Last week’s headline was déjà vu all over again: “US flying B-52s over South Korea.” The story explained that “training missions” will “highlight Washington’s commitment to defend an ally amid rising tensions with North Korea.” Although the B-52s involved are not armed with nuclear warheads, the Pentagon emphasized the bomber’s role in the “nuclear umbrella” that reassures South Korea and Japan in the face of North Korea’s recent belligerence. A December missile launch and Pyongyang’s third nuclear test last month prompted a new round of UN sanctions. North Korea abruptly “declared invalid” the truce that ended the Korean War, and Kim Jong Un, the eccentric 30-year-old leader, threatened war.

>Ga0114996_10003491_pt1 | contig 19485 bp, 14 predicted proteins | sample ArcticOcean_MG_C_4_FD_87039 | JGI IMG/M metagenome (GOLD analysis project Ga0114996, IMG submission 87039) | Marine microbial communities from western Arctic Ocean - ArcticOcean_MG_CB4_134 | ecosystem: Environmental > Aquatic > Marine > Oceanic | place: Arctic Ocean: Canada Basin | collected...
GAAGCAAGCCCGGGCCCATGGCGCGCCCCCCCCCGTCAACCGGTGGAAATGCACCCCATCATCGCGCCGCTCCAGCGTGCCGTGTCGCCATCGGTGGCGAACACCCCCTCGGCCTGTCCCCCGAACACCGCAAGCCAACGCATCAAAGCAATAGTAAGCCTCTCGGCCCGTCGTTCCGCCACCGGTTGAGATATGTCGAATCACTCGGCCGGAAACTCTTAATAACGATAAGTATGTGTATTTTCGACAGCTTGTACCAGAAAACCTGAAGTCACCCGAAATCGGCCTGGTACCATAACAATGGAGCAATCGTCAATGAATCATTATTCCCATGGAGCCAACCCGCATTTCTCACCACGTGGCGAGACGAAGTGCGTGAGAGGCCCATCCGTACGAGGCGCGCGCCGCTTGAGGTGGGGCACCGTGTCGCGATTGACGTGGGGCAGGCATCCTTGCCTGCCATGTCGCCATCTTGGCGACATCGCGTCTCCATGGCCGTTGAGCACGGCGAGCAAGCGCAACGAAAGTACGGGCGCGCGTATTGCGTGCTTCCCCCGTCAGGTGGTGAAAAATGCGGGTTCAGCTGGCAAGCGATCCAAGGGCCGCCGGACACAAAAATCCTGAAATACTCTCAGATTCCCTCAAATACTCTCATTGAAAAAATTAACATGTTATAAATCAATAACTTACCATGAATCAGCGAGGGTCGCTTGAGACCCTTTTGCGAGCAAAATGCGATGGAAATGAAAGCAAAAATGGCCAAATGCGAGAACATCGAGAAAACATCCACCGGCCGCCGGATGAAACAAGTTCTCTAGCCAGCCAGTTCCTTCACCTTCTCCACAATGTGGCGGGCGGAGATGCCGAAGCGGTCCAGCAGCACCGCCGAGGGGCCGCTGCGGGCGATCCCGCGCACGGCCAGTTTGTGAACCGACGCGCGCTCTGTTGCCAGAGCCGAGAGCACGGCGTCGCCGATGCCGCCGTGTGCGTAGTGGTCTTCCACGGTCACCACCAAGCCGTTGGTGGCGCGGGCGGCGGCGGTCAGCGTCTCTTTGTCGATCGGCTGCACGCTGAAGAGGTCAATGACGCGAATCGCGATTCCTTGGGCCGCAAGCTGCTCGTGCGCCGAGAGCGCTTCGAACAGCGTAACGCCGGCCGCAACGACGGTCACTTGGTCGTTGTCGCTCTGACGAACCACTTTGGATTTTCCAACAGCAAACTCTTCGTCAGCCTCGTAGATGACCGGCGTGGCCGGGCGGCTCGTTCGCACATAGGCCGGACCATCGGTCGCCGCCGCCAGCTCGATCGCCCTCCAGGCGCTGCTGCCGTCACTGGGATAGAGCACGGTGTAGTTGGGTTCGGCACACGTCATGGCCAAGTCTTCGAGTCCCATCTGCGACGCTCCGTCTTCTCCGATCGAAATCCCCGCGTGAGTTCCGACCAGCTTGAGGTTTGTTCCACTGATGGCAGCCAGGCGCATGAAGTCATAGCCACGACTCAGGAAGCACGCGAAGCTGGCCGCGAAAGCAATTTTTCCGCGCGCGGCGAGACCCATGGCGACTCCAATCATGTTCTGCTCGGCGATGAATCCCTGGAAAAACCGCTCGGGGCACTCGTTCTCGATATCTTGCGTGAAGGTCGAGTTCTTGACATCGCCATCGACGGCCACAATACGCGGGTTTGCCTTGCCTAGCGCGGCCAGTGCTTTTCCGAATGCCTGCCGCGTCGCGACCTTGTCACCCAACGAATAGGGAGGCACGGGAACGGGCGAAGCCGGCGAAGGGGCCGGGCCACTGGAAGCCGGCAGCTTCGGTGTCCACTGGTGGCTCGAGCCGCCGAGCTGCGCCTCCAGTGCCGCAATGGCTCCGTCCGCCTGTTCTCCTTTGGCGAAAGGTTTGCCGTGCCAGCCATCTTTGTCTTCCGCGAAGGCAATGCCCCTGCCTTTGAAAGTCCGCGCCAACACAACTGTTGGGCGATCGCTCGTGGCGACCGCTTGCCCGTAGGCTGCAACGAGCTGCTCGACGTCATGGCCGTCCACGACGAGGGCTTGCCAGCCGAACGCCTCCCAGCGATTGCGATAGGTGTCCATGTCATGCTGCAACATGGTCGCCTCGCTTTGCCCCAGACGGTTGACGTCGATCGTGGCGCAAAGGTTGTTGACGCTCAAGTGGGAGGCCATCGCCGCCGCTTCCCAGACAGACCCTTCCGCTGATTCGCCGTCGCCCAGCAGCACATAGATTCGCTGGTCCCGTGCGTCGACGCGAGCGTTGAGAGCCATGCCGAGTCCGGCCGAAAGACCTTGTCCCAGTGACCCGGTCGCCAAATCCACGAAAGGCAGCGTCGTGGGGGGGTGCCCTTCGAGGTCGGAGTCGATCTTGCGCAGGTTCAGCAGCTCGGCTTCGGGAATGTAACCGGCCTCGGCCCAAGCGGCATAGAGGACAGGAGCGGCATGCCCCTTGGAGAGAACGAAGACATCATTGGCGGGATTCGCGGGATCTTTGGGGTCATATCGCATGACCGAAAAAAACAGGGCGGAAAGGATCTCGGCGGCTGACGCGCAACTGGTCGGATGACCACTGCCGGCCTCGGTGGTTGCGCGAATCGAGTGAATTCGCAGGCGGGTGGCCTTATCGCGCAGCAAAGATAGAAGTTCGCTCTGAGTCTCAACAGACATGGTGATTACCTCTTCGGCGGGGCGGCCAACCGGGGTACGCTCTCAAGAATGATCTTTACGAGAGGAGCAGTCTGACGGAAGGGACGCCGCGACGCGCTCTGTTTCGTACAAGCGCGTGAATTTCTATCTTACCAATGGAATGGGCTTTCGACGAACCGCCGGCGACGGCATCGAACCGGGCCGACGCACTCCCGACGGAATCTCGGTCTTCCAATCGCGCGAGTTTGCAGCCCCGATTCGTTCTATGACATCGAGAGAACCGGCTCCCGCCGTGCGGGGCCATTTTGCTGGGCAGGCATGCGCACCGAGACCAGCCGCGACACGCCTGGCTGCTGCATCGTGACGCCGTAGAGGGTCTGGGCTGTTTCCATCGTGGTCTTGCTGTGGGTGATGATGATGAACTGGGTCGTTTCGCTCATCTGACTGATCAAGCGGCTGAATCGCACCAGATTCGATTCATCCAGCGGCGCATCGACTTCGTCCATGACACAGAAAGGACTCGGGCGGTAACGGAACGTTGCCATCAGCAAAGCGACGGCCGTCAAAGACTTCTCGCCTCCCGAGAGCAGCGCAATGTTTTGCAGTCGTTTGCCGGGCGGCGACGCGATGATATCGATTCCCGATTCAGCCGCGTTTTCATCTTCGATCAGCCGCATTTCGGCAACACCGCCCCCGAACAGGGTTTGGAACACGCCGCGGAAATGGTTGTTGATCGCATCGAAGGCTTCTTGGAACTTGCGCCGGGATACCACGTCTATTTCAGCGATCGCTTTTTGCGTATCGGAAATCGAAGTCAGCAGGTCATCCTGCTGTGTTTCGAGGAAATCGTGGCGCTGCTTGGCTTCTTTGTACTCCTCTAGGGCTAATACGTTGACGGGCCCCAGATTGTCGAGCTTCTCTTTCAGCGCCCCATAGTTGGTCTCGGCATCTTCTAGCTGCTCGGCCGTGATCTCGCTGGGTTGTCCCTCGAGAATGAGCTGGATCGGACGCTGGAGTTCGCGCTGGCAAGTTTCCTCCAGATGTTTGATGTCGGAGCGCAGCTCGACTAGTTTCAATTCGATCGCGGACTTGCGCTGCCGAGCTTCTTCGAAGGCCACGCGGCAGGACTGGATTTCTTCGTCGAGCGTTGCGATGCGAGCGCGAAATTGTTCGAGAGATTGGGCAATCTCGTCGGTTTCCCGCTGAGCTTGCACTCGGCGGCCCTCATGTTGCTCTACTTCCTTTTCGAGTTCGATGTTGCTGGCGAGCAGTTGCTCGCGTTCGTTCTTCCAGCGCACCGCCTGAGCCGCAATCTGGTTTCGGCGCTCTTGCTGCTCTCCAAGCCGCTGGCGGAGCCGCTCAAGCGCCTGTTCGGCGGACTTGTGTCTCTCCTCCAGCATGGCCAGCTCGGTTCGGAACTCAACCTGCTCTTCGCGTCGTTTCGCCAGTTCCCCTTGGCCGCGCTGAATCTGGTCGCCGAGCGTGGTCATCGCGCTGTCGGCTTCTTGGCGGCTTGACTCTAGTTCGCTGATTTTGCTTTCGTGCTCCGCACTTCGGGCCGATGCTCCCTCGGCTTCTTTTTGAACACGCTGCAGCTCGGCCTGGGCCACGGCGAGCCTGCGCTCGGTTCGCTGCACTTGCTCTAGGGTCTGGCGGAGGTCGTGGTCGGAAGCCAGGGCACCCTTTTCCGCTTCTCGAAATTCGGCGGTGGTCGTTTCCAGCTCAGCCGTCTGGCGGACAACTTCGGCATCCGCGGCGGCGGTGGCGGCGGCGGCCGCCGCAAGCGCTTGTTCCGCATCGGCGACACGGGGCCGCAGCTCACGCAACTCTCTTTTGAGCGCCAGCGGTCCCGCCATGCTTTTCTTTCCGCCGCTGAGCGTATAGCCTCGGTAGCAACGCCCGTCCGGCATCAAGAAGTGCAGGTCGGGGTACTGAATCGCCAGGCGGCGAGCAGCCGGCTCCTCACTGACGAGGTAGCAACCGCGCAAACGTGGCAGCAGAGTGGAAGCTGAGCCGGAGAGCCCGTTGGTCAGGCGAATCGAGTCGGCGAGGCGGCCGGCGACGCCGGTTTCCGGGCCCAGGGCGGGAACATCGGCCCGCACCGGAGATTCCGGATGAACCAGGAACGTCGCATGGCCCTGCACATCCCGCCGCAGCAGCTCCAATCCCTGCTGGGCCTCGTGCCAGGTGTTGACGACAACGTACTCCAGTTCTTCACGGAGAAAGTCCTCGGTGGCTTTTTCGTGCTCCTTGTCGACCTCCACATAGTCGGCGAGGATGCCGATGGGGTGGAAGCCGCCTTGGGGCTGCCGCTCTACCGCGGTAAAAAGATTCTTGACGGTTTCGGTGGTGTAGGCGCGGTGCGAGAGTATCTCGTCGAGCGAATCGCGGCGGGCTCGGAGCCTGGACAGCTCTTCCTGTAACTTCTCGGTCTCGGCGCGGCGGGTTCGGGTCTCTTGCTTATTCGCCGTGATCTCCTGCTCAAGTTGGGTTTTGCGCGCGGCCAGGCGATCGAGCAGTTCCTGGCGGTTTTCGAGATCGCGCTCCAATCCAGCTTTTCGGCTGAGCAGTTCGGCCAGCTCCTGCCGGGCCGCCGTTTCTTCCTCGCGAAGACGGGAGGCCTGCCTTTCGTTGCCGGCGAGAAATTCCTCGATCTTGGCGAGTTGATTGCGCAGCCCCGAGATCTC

If, nearly a generation after the end of the Cold War, the Korean flashpoint seems fossilized, so does Washington’s response. Is there really nothing for the United States to do but scramble B-52s? The bomber is itself an astonishingly long-lived relic of the Cold War — but it is also a personal icon of my own.